|Date(s):||December 31, 1890|
|Location(s):||Washington City, District of Columbia|
|Tag(s):||Government, Law, Politics, Race-Relations|
|Course:||“Rise And Fall of the Slave South,” University of Virginia|
|Rating:||5 (1 votes)|
On December 31, 1890, Senator James Z. George (D. Miss), a man Dunbar Rowland calls a life-long resident of Carroll County, began his overwhelmingly convincing speech on the Senate Floor defending the newly written Mississippi Constitution. The new constitution, according to Rowland's 1902 reflections, was drafted in order to eliminate ignorance at the ballot box, and Senator George's defense was apparently very insightful; he displayed a more intimate knowledge of the constitutions of Massachusetts, Vermont and Connecticut than did the Senators who represented those states, and the speech itself has been called one of the great constitutional law speeches of the Senate. Indeed, the principles that the man from Carroll laid out in his speech were subsequently validated by the United States Supreme Court in Williams v. Mississippi, 1898.
Two of the 1890 Mississippi Constitution's 285 main sections which George defended, however, have now earned historical renown: Sec. 243 establishing a uniform poll tax of two dollars, to be used in aid of the common schools, and for no other purpose, and Sec. 244 establishing a literacy test consisting of being able to read, understand, and interpret any section of the new Constitution. Although these two sections do not explicitly disenfranchise blacks and the provisions of the constitution of the State of Mississippi and the laws enacted to enforce them [were found in Williams v. Mississippi not to be] repugnant to the Fourteenth [and Fifteenth] Amendment of the Constitution of the United States, the result was undoubtedly lopsided. According to William Alexander Mabry, the educational test if administered honestly [disenfranchised] about 123,334 Negroes and only 11,889 whites, leaving a white voting majority of more than 40,000 in the state instead of the existing 70,000 potential Negro majority, not to mention the fact that the Negro majority was already being repressed by bloodshed, bribery, [and] ballot stuffing.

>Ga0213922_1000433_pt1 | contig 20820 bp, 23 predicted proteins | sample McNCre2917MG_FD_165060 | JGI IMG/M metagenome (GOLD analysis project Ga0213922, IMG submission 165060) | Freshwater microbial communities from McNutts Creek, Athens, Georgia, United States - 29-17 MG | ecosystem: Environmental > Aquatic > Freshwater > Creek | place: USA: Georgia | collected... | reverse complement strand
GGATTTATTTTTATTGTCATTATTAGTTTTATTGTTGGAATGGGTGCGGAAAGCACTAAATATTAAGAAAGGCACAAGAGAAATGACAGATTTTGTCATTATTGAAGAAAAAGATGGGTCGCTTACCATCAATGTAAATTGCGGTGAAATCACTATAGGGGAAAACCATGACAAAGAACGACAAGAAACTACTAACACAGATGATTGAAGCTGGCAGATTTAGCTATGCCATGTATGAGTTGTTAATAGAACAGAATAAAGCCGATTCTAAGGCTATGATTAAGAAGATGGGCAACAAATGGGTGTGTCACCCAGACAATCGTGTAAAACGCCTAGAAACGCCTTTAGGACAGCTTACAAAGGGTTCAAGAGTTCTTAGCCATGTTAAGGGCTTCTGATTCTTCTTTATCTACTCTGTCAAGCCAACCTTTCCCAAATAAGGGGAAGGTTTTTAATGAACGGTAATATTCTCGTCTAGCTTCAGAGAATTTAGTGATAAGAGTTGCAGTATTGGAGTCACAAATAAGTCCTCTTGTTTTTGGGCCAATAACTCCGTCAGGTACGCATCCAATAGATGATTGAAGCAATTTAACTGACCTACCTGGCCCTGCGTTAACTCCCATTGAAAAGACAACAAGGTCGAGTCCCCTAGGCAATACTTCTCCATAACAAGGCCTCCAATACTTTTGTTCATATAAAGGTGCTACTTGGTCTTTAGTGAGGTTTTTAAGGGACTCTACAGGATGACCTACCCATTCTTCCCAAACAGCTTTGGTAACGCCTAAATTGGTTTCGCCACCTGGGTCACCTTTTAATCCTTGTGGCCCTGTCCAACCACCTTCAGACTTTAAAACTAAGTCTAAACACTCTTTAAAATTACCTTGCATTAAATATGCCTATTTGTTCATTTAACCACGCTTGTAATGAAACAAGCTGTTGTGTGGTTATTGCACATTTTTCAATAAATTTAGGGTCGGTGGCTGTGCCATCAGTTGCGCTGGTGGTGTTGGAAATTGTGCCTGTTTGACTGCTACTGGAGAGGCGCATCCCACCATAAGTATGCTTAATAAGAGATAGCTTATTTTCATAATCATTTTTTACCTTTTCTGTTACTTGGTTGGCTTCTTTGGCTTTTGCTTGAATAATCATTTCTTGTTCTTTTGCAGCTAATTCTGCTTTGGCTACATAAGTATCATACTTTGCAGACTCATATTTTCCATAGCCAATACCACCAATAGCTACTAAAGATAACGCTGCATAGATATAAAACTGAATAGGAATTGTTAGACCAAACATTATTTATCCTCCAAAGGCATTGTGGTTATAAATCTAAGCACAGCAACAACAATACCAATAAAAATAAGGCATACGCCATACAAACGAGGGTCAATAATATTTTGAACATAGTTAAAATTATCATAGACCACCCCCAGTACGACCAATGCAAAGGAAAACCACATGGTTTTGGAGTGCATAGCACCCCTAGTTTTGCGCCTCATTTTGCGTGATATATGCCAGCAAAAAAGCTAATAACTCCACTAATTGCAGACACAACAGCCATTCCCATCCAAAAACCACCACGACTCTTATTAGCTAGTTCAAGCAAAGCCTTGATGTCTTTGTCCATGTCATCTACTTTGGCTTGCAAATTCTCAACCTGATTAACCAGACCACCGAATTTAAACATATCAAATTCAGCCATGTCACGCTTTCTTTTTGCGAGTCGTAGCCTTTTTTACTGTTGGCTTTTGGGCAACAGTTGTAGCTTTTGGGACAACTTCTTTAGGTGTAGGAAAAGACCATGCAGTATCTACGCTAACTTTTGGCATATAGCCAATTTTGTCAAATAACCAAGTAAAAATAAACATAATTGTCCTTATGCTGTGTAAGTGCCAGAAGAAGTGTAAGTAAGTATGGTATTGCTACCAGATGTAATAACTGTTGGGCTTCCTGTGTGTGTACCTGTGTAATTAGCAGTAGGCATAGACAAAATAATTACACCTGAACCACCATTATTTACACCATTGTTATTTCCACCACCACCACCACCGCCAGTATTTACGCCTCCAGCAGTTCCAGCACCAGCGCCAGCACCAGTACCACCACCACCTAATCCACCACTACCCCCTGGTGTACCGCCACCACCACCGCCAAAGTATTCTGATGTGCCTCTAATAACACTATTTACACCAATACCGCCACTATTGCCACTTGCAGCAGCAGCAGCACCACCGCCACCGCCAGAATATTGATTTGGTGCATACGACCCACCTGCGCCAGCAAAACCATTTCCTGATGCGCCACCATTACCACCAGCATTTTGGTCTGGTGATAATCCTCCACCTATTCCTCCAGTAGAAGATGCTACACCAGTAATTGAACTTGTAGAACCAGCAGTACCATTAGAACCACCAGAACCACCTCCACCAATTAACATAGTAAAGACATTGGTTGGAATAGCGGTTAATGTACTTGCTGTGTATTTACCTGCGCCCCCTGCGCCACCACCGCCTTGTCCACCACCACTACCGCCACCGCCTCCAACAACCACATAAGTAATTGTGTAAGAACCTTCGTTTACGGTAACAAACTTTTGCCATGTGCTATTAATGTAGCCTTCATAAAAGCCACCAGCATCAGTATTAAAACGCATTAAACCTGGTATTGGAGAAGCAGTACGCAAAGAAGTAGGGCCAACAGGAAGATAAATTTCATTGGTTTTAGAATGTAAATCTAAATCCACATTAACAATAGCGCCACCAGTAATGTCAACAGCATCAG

Unfortunately, contrary to some of the official defenses of the 1890 constitution, including Senator George's, the result of disenfranchising a great number of blacks was intentional. As Rowland stated, the 1875 White Revolution in Mississippi and the subsequent years of intimidation of blacks leading up to the 1890 convention were carried out under the belief that the negro has proven himself unworthy of suffrage, and it should be taken from him. Even future early twentieth century Mississippi Governor James Kimble Vardaman noted, according to an online PBS history of Jim Crow, that there is no use to equivocate or lie about the matter. Mississippi's constitutional convention was held for no other purpose than to eliminate the nigger from politics; not the ignorant -- but the nigger. James George had fought since 1875 for this very purpose, and, despite claims of eliminating ignorance, it was in fact racial discrimination he defended before the U.S. Senate.
Although the man from Carroll County's humble beginnings had earned him the nickname the Great Commoner, and his work in the United States Senate was valuable in aiding education and civil service reform as well as being instrumental in shaping the Sherman Antitrust Law, his staunch defense of the Mississippi Constitution of 1890 left a darker legacy to the South. While he was very likely only a product of his time and environment, as well as a much larger underlying racial problem in the South and indeed the entire country, Senator James Z. George's rousing speech left what would become a permanent stain not only on the man from Carroll, but also on the entire South and United Sates as a whole, as it justified before Congress the Jim Crow system of de jure racial segregation and subjugation.